Here's a transcript of the speech that Minister for Trade and Industry (Trade) Lim Hng Kiang delivered during MTI's Committee of Supply Debate on Friday, March 2.
- Economic outlook
Internationalisation: strengthening Singapore's links to the world
Innovation: a key driver for Singapore's economy
Competitiveness and business costs
Mr Chairman, I thank members for their comments and suggestions.
Mr Yee Chia Hsing asked about the outlook for the global economy in 2018
and the implications for the Singapore economy.
The global economy ended on a firm note in 2017, posting the broadest growth since 2010 according to the International Monetary Fund (IMF).
We expect global economic growth to pick up slightly in 2018, partly on the back of improved growth prospects in the US due to the recently approved tax reforms.
However, as compared to 2017, growth in most of Singapore’s key final demand markets such as the Eurozone, China, Newly Industrialising Economies and Asean-5 is projected to moderate or remain unchanged.
At the same time, while global macroeconomic risks have receded to some extent since the end of 2017, there remain some downside risks to global growth. First, there remain concerns over protectionist actions, which could disrupt global trade and economic growth if they translate into trade
barriers. Second, the US’ economic recovery is in a relatively mature stage of the cycle. An upside surprise in inflation could lead to a faster-than-expected normalisation of the US monetary policy, with consequent impact on the US and the global economy. Against this backdrop, Singapore’s economic growth is likely to moderate in 2018, but still remain firm. Specifically, MTI expects the Singapore economy to grow by 1.5 per cent to 3.5 per cent in 2018, with growth likely to come in slightly above the middle of the forecast range.
We expect the performance of our sectors to vary.
The manufacturing sector, alongside externally-oriented services sectors such as finance and insurance, transportation and storage, and wholesale trade are likely to sustain growth due to firm external demand. Growth is also expected to broaden to domestically-oriented services sectors like retail and food services as consumer sentiments improve in tandem with the on-going recovery in the labour market. However, the performance of the construction sector and the marine and offshore engineering industry is likely to remain lacklustre due to weak operating conditions.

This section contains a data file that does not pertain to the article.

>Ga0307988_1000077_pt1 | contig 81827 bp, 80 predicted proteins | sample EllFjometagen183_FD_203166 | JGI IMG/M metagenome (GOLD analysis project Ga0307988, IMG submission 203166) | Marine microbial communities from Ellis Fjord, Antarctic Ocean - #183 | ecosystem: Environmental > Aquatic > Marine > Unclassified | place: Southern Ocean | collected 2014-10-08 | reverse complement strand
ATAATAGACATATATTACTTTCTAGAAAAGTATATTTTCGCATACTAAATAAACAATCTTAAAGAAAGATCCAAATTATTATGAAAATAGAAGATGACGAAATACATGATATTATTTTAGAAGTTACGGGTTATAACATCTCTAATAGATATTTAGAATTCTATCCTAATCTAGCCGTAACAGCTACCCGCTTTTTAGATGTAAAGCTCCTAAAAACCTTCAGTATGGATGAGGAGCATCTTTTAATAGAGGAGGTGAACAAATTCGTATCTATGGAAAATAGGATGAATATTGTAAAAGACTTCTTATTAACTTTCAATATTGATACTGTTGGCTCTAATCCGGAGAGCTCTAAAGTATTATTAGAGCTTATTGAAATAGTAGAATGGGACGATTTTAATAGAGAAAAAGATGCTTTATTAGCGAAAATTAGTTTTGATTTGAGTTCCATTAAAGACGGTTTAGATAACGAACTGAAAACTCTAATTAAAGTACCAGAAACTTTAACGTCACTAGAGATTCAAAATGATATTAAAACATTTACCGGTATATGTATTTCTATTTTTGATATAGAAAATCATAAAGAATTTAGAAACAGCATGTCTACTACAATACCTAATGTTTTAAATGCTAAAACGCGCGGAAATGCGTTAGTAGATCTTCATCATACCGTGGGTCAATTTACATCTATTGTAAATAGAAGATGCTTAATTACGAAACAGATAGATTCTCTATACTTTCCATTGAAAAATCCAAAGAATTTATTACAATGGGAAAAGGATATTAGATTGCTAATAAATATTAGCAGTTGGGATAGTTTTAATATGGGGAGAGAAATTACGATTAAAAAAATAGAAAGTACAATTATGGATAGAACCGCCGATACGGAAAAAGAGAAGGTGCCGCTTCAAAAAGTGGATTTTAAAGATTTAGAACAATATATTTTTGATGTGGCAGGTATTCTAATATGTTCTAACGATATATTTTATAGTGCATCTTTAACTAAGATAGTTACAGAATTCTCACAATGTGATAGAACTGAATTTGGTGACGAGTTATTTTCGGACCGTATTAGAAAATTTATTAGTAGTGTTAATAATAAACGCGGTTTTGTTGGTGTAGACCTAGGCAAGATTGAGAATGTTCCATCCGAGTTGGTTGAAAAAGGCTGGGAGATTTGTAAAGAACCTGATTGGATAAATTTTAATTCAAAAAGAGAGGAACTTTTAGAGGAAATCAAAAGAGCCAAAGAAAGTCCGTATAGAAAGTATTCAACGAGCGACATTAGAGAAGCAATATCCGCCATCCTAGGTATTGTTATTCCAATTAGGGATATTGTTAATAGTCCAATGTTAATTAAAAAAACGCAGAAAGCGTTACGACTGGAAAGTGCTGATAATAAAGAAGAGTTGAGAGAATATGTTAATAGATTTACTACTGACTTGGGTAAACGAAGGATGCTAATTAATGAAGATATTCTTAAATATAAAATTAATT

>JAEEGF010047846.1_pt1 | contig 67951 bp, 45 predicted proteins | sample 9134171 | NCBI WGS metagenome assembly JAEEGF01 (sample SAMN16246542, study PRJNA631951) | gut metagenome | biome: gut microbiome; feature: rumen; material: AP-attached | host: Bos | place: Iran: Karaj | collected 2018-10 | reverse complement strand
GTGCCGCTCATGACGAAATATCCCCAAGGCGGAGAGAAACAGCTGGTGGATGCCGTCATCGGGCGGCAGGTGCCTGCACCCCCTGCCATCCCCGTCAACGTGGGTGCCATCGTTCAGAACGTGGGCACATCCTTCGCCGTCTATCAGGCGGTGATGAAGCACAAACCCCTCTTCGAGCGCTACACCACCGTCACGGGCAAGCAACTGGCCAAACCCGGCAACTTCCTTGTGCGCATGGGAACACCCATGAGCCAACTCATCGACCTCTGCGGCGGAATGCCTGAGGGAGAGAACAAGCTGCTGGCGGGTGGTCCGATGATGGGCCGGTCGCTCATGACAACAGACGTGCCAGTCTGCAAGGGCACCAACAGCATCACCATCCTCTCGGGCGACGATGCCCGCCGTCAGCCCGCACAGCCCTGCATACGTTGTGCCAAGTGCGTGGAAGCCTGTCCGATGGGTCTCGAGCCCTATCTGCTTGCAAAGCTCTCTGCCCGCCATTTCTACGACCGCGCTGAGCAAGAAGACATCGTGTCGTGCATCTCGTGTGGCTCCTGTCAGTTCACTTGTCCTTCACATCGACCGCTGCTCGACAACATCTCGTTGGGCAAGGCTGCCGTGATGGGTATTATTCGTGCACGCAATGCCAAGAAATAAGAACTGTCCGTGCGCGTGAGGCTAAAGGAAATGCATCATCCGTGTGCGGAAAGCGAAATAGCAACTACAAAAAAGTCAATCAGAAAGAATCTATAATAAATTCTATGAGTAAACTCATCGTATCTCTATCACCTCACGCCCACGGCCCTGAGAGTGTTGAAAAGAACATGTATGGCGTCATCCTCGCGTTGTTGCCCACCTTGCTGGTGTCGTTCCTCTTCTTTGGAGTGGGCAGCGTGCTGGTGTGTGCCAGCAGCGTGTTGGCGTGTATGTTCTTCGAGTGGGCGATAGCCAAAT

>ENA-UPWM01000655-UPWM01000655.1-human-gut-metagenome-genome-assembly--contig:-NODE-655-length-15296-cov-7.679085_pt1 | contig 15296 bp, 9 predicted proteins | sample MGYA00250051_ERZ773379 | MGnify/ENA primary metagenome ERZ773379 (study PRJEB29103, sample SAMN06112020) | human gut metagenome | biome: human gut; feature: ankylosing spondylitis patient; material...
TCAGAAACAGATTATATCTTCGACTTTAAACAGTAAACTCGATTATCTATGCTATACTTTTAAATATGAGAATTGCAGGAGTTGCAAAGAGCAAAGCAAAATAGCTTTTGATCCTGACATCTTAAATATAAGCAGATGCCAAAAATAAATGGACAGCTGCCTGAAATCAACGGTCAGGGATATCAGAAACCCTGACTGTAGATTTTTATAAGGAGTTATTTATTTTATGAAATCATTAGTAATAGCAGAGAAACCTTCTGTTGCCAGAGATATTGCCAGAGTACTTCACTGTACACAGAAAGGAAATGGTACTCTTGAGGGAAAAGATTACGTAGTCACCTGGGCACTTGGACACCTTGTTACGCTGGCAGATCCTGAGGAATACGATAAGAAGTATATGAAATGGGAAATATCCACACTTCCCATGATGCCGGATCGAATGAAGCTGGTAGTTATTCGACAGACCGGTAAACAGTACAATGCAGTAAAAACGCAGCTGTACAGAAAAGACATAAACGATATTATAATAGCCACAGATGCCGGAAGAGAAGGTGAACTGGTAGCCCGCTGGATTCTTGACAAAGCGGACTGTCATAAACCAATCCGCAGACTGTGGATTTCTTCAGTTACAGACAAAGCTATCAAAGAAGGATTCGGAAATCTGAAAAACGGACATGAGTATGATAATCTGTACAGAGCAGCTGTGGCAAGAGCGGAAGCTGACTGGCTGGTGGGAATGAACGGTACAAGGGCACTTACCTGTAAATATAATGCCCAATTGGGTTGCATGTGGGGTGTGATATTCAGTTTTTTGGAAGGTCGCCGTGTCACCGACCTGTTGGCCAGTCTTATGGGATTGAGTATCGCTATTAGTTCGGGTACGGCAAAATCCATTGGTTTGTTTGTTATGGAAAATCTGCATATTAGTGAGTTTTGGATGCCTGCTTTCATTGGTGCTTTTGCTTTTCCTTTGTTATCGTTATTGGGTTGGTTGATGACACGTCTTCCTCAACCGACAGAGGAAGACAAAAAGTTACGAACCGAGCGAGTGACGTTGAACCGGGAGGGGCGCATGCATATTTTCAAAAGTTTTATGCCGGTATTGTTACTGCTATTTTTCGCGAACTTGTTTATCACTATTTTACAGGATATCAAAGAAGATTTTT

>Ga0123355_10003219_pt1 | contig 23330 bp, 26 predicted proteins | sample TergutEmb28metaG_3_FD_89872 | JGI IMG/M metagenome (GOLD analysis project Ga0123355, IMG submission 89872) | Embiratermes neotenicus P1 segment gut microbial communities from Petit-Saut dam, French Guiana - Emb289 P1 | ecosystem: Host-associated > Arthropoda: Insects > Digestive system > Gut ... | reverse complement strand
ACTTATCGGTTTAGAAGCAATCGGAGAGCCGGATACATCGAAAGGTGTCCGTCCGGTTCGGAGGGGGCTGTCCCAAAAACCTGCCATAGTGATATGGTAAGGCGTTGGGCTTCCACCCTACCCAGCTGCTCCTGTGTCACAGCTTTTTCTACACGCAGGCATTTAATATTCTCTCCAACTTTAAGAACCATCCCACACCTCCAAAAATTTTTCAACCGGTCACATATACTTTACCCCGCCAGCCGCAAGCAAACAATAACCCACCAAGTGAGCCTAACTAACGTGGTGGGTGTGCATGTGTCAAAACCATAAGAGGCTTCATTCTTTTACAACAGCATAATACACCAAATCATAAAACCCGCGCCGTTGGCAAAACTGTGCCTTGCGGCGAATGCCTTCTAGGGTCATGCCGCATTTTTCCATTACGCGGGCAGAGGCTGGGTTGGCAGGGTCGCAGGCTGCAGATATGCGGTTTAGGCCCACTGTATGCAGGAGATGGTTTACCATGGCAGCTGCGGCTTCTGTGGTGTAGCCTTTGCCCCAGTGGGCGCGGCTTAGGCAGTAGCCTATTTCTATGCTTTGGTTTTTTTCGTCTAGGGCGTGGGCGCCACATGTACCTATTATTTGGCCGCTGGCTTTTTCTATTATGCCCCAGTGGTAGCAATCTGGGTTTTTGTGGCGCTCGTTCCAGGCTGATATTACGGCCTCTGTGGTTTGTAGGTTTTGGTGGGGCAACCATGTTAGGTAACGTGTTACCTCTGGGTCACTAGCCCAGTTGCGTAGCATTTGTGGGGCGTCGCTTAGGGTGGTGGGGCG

We are experiencing three major global shifts.
First, rapid technological change is continuing apace. Innovation cycles have shortened, and new technologies are disrupting many sectors.
Second, global value chains are changing as major trading partners promote in-sourcing and move up the manufacturing value chain. In the US, the Trump administration has highlighted its plans to boost its manufacturing sector. China has embarked on a “Made in China 2025” initiative, and India has its “Make in India” initiative.
Third, there is a shift in global economic weight towards Asia. We are witnessing the rise of China, India, and Southeast Asia with a growing middle class, increased urbanisation, and infrastructure development efforts such as the Belt and Road Initiative. To strengthen our competitive edge, we must therefore continue to strengthen our linkages, innovate, and deepen our capabilities to prevent being displaced by the global shifts that I mentioned just now.
Looking ahead, we recognise two major drivers of economic success – internationalisation and innovation.
Internationalisation: strengthening Singapore's links to the world
Dr Tan Wu Meng asked about our trade priorities and whether our pursuit of Free Trade Agreements (FTAs) is still relevant in the current global economic climate.
As a small country with an open economy, connectivity is core to Singapore’s survival and prosperity. Having free and open markets is critical for Singapore’s development.
It is by staying open to trade, people, and ideas that we can participate in global growth, and build the deep capabilities needed for our people and companies to access new markets, on-board cutting-edge technologies, and create good jobs.
Singapore therefore remains committed to the multilateral and rules-based trading system.
Over the years, we have built depth and breadth in our international linkages. We have an extensive network of 22 implemented Free Trade Agreements (FTAs) and Economic Partnership Agreements with 33 trading partners.
Our FTAs have helped our companies benefit from tariff savings of over S$1.1 billion in 2016.
To illustrate with an example, plastics product manufacturer Singa Plastics Ltd has taken advantage of several of our FTAs. For example, the Asean Trade in Goods Agreement, Asean-Korea FTA, as well as